geschke/british literature introduction to the renaissance the renaissance 1485-1660 part ii

Download Geschke/British Literature Introduction to The Renaissance THE RENAISSANCE 1485-1660 Part II

Post on 16-Dec-2015

214 views

Category:

Documents

2 download

Embed Size (px)

TRANSCRIPT

  • Slide 1
  • Geschke/British Literature Introduction to The Renaissance THE RENAISSANCE 1485-1660 Part II
  • Slide 2
  • Geschke/British Literature Introduction to The Renaissance Succession of the Throne Elizabeth I Henry VIIIs daughter by his second wife, Anne Boleyn Queen from 1558- 1603 Only twenty-five when she came to the throne strong national unity and triumphant cultural achievement
  • Slide 3
  • Geschke/British Literature Introduction to The Renaissance Queen Elizabeth I Had a sharp intellect and an excellent Renaissance education Encouraged literary and artistic developments Clever diplomat and a shrew, at times even ruthless, politician Promoted peace and prosperity by steering a moderate religious course between Protestant extremism and the yielding to Catholicism
  • Slide 4
  • Geschke/British Literature Introduction to The Renaissance Queen Elizabeth I Became an expert in foreign affairs used her unmarried status to benefit England Englands victory in 1588 over the Spanish Armada (the strongest naval force of the age) marked the culmination of Elizabeths authority in a country that had become, in less than a century, one of the most powerful in the world
  • Slide 5
  • Geschke/British Literature Introduction to The Renaissance Elizabethan Literary Achievement Sir Philip Sidney 1554-1586 Living embodiment of the ideal Renaissance gentleman Known for his political ideas, military prowess, personal charm and literary ability
  • Slide 6
  • Geschke/British Literature Introduction to The Renaissance Elizabethan Literary Achievement Edmund Spenser 1552-1599 Saw himself as a scholar-poet The Faerie Queene dedicated to Queen Elizabeth celebrates and assesses the values and achievements of her reign
  • Slide 7
  • Geschke/British Literature Introduction to The Renaissance Elizabethan Literary Achievement Drama Greatest and most distinctive achievement of Elizabethan literature Elizabethan drama grew from a fusion of native English and classical traditions The triumph of Elizabethan drama is a result of the triumph of dramatically spoken English Elizabethan stagecraft was rudimentary and sketchy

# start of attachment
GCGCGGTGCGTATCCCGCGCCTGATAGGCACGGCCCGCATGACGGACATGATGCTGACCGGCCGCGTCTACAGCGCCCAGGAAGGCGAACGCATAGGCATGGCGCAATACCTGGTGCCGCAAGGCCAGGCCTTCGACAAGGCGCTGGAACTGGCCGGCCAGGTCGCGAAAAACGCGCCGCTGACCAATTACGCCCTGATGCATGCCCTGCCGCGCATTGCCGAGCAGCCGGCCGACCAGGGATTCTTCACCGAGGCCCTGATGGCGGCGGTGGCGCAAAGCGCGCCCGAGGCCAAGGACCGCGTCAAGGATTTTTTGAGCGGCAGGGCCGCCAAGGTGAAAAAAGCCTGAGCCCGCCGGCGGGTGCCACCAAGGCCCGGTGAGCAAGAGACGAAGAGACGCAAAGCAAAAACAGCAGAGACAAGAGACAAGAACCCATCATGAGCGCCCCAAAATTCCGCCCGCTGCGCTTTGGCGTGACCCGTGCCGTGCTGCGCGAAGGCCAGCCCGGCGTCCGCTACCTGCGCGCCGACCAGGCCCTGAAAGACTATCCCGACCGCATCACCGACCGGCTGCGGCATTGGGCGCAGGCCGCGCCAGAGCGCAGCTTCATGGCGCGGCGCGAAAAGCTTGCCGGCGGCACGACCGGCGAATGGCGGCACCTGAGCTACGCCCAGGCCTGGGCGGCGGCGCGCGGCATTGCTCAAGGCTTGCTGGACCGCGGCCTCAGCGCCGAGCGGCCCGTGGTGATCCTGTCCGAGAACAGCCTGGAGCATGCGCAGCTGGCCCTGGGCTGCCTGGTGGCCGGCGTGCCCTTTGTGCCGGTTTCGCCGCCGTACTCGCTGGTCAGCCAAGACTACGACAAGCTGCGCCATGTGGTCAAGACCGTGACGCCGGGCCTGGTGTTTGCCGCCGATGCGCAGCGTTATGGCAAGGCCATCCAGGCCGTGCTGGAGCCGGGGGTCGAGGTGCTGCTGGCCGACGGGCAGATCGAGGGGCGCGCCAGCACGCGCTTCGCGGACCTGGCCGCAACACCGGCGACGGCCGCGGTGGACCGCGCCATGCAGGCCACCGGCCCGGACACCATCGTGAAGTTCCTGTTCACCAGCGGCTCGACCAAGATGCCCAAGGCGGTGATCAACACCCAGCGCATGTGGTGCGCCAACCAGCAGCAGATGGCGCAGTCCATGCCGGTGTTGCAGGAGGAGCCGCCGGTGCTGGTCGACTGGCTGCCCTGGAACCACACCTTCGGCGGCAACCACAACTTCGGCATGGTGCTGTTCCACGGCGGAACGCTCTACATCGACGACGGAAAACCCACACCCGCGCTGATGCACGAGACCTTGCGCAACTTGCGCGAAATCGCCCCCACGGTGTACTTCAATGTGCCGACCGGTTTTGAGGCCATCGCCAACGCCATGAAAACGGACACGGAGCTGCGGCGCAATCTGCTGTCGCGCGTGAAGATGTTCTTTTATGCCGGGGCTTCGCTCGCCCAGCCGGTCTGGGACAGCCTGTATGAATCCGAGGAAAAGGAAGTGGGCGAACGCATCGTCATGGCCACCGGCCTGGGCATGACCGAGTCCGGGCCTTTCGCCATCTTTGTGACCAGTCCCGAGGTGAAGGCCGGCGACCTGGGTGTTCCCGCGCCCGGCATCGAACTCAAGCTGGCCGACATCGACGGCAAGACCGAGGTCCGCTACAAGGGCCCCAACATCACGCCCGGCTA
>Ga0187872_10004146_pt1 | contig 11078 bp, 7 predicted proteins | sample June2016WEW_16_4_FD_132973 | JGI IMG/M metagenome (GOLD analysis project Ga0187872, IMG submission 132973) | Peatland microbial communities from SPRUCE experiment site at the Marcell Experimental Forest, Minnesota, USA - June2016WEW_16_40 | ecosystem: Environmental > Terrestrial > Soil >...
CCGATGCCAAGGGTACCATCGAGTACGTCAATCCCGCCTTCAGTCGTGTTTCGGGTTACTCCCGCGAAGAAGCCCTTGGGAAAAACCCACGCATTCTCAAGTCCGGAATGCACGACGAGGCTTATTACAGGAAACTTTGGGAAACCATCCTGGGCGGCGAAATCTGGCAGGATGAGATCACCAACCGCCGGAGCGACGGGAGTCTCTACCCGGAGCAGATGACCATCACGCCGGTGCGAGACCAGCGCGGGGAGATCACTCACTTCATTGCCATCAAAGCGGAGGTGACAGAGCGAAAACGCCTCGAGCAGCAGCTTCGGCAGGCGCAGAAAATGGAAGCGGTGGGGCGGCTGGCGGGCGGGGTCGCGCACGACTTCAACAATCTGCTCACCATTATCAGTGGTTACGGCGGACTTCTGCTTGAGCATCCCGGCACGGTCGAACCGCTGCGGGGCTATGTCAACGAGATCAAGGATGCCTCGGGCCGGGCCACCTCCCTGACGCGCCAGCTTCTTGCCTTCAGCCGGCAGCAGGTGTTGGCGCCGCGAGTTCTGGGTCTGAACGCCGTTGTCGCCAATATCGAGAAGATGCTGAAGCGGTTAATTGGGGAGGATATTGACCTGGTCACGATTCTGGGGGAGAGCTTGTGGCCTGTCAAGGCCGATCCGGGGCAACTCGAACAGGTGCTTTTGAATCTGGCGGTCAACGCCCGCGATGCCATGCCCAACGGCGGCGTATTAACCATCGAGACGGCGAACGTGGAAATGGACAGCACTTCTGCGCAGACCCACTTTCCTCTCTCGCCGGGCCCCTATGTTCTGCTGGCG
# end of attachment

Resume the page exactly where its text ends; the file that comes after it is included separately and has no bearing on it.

• Slide 8
  • Geschke/British Literature Introduction to The Renaissance Elizabethan Literary Achievement Public Theaters first public theater erected in Shoreditch, an area just outside the London city limits, in 1576 Others were soon built in Southwark across the river Thames The Globe Home theater of Shakespeares company
  • Slide 9
  • Geschke/British Literature Introduction to The Renaissance The Globe
  • Slide 10
  • Geschke/British Literature Introduction to The Renaissance The Globe
  • Slide 11
  • Geschke/British Literature Introduction to The Renaissance The Globe
  • Slide 12
  • Geschke/British Literature Introduction to The Renaissance The Globe
  • Slide 13
  • Geschke/British Literature Introduction to The Renaissance The Globe
  • Slide 14
  • Geschke/British Literature Introduction to The Renaissance The Globe
  • Slide 15
  • Geschke/British Literature Introduction to The Renaissance The Globe
  • Slide 16
  • Geschke/British Literature Introduction to The Renaissance The Globe
  • Slide 17
  • Geschke/British Literature Introduction to The Renaissance Public Theaters All walks of life made up the audiences Nobility given a special seat right on stage Sophisticated (i.e. law students) would have bought a seat under the roofs in the gallery Less well-off would fill the pit Would eat, drink, hiss, catcall, and applaud
  • Slide 18
  • Geschke/British Literature Introduction to The Renaissance Elizabethan Taste and Attitudes The most striking feature of Elizabethan artistic taste is a delight in elaborate pattern and complicated ornament fantastically decorated gowns intricate designs of Elizabethan buildings and gardens in musical forms such as the madrigal poetic forms like the sonnet or the sestina
  • Slide 19
  • Geschke/British Literature Introduction to The Renaissance Elizabethan Taste and Attitudes: Gowns
  • Slide 20
  • Geschke/British Literature Introduction to The Renaissance Elizabethan Taste and Attitudes: Gowns
  • Slide 21
  • Geschke/British Literature Introduction to The Renaissance Elizabethan Taste and Attitudes: Gowns
  • Slide 22
  • Geschke/British Literature Introduction to The Renaissance Elizabethan Taste and Attitudes: Gowns